The Hawke’s Bay Fish and Game Council has appointed Mark Venman as Regional Manager for the Hawke’s Bay region.
Council Chairman Kevin Williams says that Mark is “very well equipped” to head Fish & Game’s local team.
Mark's background, qualifications and management skills, along with his experience more recently as a Hawke’s Bay Fish & Game Officer all combine to make him ideal for the role, he says.
Mark took up the Regional Manager’s job last month after ten months as a Senior Fish & Game Officer in Hawke’s Bay and 13 years working for the Department of Conservation in Taupo as an ecologist, senior ranger and fisheries manager.
Mr Williams says that in addition to managing, maintaining and enhancing regional sports fish and game bird resources, Mark is “keen to improve communication with rural landowners and other members of the community, and explore ways of working more closely together for the benefit of everyone.”
“The future looks bright and we as a Council look forward to working with Mark towards preserving fish and game recreational opportunities and outdoor experiences cherished by a large number of New Zealanders and their families,” Mr Williams says.
Mark, a keen angler, says that his professional background has largely focussed on fishery monitoring and compliance, and that he’s looking forward to continuing involvement in these activities.
“I’m also looking forward to meeting with game bird hunters and learning more about game birds.” With duck banding currently underway he notes he’ll be getting some very “hands on” familiarity with waterfowl over the next couple of months.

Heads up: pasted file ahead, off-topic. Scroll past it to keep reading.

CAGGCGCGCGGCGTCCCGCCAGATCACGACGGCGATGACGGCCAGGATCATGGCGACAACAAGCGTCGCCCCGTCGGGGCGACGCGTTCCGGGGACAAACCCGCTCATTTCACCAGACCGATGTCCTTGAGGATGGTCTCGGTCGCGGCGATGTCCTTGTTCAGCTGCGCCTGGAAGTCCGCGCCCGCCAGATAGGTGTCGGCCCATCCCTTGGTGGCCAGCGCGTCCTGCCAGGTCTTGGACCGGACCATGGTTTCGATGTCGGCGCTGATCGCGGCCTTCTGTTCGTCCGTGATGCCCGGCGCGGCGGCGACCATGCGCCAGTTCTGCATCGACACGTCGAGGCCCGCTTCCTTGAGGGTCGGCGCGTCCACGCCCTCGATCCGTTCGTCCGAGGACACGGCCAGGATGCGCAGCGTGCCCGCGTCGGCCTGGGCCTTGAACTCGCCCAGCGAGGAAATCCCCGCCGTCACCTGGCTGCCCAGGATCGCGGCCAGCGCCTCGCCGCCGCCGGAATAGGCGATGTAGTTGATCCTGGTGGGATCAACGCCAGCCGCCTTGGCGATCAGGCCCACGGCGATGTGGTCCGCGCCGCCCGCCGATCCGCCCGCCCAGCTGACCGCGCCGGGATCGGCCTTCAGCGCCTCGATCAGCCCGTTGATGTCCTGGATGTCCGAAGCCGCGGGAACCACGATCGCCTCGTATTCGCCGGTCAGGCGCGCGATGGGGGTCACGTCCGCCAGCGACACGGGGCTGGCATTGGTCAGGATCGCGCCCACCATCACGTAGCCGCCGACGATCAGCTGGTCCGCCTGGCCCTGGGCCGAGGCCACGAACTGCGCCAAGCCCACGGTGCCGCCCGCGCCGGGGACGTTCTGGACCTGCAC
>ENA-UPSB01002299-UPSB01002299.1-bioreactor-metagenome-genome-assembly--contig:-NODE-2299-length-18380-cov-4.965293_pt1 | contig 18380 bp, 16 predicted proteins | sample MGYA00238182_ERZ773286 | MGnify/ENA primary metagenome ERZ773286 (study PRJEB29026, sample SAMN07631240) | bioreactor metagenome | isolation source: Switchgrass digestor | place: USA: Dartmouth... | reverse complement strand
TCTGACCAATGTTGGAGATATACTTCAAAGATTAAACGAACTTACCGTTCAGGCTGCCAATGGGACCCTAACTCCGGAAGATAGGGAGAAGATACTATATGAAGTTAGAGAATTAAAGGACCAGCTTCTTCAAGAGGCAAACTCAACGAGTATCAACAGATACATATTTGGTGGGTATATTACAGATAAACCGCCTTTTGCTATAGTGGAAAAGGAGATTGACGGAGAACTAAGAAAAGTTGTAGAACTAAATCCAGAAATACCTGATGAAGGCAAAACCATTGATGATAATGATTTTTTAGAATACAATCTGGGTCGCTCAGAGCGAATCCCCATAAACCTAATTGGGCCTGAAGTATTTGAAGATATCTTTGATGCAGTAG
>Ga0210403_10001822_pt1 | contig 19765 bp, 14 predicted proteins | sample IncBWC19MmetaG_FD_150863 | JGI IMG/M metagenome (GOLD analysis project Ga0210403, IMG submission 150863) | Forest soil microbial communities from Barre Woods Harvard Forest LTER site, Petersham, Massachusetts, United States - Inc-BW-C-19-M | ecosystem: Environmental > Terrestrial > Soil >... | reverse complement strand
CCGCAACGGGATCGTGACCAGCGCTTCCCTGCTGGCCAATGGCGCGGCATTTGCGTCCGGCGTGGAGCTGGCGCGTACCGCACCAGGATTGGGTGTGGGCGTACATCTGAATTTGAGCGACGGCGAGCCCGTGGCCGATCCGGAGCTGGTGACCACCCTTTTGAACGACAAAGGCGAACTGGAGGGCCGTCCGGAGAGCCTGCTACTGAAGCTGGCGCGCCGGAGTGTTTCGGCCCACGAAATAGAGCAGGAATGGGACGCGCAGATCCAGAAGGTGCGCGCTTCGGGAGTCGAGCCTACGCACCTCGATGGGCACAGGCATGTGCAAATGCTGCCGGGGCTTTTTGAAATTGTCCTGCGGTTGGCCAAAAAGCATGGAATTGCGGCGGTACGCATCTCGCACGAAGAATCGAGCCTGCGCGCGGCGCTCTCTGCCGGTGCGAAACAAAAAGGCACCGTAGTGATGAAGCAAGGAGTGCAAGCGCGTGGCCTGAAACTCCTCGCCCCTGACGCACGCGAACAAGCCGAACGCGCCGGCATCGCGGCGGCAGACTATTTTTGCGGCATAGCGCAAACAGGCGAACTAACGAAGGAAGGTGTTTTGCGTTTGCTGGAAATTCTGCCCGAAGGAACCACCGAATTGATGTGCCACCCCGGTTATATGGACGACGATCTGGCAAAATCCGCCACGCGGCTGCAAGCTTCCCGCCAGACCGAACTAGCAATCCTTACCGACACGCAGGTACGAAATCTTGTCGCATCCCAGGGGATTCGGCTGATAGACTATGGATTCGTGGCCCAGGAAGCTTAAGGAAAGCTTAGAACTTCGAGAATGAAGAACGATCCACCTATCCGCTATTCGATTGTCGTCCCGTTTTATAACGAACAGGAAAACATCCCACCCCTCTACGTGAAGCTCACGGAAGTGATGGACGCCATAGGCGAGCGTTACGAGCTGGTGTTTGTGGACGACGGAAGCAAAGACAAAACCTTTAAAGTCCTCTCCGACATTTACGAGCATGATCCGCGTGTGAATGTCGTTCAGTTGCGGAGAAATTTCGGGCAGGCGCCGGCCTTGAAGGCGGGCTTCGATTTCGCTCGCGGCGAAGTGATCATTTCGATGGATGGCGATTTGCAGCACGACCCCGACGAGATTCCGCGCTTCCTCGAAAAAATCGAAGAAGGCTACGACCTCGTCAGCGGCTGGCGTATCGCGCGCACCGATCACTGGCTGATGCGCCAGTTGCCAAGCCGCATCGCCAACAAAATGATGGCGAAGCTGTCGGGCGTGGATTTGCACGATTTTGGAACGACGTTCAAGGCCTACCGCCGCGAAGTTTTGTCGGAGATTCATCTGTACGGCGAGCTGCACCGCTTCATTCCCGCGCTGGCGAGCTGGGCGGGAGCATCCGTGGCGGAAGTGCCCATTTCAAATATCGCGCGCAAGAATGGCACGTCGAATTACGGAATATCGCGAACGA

Mark says he is keen to create a strong and productive team in the Hawke’s Bay Region and work more closely with Councillors. “Over the past year staff have initiated the process of establishing new relationships with people and organisations, and I’m keen to build on this and get more work done with our small but dedicated team along with other interested parties.”
The Hawke’s Bay region has a lot to offer to both trout anglers and game bird hunters, Mark says, but adds that there are still challenges to be met, “mainly in relation to water quality and quantity and the ongoing degradation and loss of habitats more generally.”
“Over and above these, the region is considerably warmer and drier than any others and this adds an additional set of challenges and issues that need to be acknowledged and provided in so far as it’s possible to do so.
“We can’t change the weather, but we can enhance habitat and the productivity of some species to buffer environmental impacts, and with the expertise we now have within the Fish & Game team I’m confident we can deliver more for our hunters and anglers in future.”